Carlos and Vishaka’s Story

Vishaka Santosh finally arrived at the New York Structural Biology Center (NYSBC) on Tuesday, February 19 just a few minutes past her Krios loading time. Truly it was remarkable she made it at all, the previous 24 hours had been a lengthy expedition.

Vishaka is a post-doctoral fellow in Dr. Carlos Escalante’s lab in the Physiology and Biophysics department at Virginia Commonwealth University (VCU). They applied to the first cycle in NCCAT’s General User Proposal (GUP) program, which supports single particle cryoEM data collection on one of the Titan Krios instruments at NYSBC. Dr. Escalante’s lab at VCU focuses on the study of the structure and function of proteins and protein-DNA complexes central to transcriptional activation and the initiation of viral DNA replication. For her project Vishaka’s goal was to find out how AAV non-structural proteins are involved in genome packaging.

But before the Krios could be loaded, the sample needed to be screened back in Virigina. Since VCU has limited access to electron microscopy facilities, Vishaka needed to screen her sample at the University of Virginia (UVA) campus – an hour and a half drive from VCU. She would end up making the 75 mile journey a total of three times when it turned out her sample had been corrupted. She had to drive back and forth from Richmond to Charlottesville to prepare the sample again from scratch, freeze the sample, and screen the sample. Luckily the new sample had no issues.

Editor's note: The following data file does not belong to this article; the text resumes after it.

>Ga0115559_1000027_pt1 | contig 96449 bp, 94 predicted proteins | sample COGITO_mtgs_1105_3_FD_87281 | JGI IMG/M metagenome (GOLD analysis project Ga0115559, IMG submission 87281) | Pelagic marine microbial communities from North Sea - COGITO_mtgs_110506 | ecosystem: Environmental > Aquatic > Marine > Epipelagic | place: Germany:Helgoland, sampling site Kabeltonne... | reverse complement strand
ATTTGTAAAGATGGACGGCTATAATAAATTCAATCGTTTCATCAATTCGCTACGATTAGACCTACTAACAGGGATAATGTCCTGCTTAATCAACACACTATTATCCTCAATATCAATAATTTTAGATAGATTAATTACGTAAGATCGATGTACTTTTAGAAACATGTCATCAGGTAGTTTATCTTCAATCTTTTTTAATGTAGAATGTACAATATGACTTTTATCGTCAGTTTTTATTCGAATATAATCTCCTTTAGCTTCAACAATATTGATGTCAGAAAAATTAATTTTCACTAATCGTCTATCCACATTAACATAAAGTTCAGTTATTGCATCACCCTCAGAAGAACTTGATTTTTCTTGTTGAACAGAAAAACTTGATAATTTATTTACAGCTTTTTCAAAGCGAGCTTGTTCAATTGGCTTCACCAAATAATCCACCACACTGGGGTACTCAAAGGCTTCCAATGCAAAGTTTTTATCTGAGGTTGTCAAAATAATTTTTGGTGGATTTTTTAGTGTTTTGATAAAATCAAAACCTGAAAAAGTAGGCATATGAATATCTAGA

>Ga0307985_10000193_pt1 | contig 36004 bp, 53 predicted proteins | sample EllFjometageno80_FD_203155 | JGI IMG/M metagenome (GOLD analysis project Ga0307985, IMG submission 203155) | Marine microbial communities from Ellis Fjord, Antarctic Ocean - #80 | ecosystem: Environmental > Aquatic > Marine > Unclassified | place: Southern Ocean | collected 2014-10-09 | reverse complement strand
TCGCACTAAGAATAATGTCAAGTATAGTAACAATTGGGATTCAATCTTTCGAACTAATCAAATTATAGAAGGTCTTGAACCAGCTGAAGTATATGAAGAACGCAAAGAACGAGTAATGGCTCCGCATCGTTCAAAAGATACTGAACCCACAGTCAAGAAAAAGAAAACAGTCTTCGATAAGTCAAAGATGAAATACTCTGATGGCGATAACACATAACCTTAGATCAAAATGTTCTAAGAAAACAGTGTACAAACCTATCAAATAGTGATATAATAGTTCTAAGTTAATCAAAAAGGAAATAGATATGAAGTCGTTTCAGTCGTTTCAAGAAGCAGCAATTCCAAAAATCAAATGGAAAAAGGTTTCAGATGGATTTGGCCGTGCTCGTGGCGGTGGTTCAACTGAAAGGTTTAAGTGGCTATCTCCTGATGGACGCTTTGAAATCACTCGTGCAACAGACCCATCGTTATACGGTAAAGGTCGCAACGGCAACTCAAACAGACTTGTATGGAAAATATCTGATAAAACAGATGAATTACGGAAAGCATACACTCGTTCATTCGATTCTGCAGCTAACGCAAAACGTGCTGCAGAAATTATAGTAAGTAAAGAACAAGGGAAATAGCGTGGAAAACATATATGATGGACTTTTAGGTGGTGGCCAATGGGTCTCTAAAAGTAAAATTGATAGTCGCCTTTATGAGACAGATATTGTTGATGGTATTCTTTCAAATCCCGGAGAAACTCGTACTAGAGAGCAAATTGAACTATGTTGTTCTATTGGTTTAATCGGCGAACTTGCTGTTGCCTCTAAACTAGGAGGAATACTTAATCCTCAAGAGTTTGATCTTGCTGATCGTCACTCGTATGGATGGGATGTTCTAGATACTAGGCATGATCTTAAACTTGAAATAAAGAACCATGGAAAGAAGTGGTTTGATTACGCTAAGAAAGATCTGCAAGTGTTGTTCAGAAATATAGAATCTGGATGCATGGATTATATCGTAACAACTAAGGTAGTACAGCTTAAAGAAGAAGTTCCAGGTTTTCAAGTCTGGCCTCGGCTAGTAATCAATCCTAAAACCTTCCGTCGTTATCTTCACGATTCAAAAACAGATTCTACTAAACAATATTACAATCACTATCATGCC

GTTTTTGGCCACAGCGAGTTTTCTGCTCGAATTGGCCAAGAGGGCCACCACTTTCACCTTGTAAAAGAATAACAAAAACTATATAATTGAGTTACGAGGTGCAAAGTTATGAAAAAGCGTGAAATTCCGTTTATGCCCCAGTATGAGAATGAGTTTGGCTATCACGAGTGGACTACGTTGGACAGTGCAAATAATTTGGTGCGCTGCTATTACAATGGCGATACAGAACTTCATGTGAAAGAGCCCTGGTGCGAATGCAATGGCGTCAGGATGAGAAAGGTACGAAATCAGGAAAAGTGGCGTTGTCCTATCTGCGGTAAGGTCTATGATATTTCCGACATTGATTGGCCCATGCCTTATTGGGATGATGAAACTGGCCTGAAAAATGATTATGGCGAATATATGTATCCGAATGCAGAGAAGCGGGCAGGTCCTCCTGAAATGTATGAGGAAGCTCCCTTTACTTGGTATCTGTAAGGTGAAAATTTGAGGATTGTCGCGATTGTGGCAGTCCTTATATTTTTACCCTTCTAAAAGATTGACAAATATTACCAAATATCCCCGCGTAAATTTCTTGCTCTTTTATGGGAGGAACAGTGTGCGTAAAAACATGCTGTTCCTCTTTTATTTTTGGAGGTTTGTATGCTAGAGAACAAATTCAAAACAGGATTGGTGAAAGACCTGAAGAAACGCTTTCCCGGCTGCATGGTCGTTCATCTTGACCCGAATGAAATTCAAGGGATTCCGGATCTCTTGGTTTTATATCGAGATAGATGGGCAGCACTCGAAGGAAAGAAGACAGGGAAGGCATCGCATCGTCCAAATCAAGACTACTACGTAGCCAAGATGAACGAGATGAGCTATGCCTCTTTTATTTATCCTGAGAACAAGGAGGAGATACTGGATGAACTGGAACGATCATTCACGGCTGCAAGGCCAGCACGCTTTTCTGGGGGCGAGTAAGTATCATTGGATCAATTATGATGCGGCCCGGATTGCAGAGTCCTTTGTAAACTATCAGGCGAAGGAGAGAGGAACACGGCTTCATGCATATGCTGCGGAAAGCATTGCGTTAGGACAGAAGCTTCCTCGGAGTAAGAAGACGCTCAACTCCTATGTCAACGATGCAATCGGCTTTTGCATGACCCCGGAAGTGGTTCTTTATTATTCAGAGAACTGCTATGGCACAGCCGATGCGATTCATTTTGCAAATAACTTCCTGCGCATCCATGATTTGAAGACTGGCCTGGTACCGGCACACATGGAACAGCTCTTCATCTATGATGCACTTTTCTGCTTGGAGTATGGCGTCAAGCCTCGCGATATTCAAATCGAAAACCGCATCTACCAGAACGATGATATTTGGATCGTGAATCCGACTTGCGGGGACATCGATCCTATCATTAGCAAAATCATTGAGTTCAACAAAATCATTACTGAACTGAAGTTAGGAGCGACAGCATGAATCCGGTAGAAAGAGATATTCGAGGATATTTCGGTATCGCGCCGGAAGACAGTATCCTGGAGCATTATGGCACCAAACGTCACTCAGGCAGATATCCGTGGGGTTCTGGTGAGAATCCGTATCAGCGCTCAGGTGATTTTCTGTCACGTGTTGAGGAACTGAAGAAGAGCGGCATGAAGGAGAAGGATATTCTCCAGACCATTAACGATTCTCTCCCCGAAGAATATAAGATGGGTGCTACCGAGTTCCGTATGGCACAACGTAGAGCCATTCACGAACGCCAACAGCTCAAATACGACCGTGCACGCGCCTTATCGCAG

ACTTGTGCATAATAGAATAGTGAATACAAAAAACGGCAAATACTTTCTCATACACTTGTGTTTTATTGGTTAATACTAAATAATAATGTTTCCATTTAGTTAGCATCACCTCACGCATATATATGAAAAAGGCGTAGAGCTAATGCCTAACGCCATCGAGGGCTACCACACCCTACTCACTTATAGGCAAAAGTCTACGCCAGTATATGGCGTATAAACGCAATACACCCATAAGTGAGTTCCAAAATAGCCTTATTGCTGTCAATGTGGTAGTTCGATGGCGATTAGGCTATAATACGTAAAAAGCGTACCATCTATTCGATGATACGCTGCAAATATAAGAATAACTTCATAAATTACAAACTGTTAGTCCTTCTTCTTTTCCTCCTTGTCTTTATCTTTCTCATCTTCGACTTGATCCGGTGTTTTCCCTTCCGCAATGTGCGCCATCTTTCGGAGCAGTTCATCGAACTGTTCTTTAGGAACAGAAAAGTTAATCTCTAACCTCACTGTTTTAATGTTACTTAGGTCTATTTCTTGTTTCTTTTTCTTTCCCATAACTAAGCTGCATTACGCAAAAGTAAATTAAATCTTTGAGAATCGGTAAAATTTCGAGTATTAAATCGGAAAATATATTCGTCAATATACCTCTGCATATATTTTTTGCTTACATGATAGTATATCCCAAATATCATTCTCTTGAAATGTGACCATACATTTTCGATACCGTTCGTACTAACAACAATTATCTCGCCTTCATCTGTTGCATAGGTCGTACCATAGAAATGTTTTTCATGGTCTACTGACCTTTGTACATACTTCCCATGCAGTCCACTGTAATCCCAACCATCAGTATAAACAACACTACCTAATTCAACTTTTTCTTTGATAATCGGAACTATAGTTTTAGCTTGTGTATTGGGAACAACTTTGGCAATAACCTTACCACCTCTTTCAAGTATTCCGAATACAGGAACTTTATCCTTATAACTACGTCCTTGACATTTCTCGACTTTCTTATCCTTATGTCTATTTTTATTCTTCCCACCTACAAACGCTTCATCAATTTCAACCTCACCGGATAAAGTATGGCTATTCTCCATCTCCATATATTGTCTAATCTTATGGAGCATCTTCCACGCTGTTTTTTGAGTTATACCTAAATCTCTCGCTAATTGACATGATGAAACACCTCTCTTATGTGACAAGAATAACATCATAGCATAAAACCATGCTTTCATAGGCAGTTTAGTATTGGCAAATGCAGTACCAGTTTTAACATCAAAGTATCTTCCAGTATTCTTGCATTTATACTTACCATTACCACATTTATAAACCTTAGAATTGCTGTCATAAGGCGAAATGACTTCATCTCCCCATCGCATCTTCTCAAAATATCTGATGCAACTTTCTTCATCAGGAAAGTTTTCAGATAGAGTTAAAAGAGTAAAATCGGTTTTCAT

Early the next morning, with sample in tow, Vishaka was ready to board the 6:30am train to New York City. The conductor however was wary of the contents of her dewer and would not allow her to board. Panicked and unsure of what to do now, Vishaka called her PI, Carlos Escalante, who agreed to drive her to the Eastern Bus depot (Chinatown Bus) to see if she could catch a bus to New York City. The Eastern Bus is a little more casual and the driver did not bat an eye at her dubious luggage. After a 7 hour bus ride and dragging her dewar all over New York City, Vishaka finally reached the end of her journey and was able to load her sample onto the instrument (despite being just a bit late).

Everything worked out in the end and the data collected is now being analyzed to obtain a structure of the protein-DNA complex.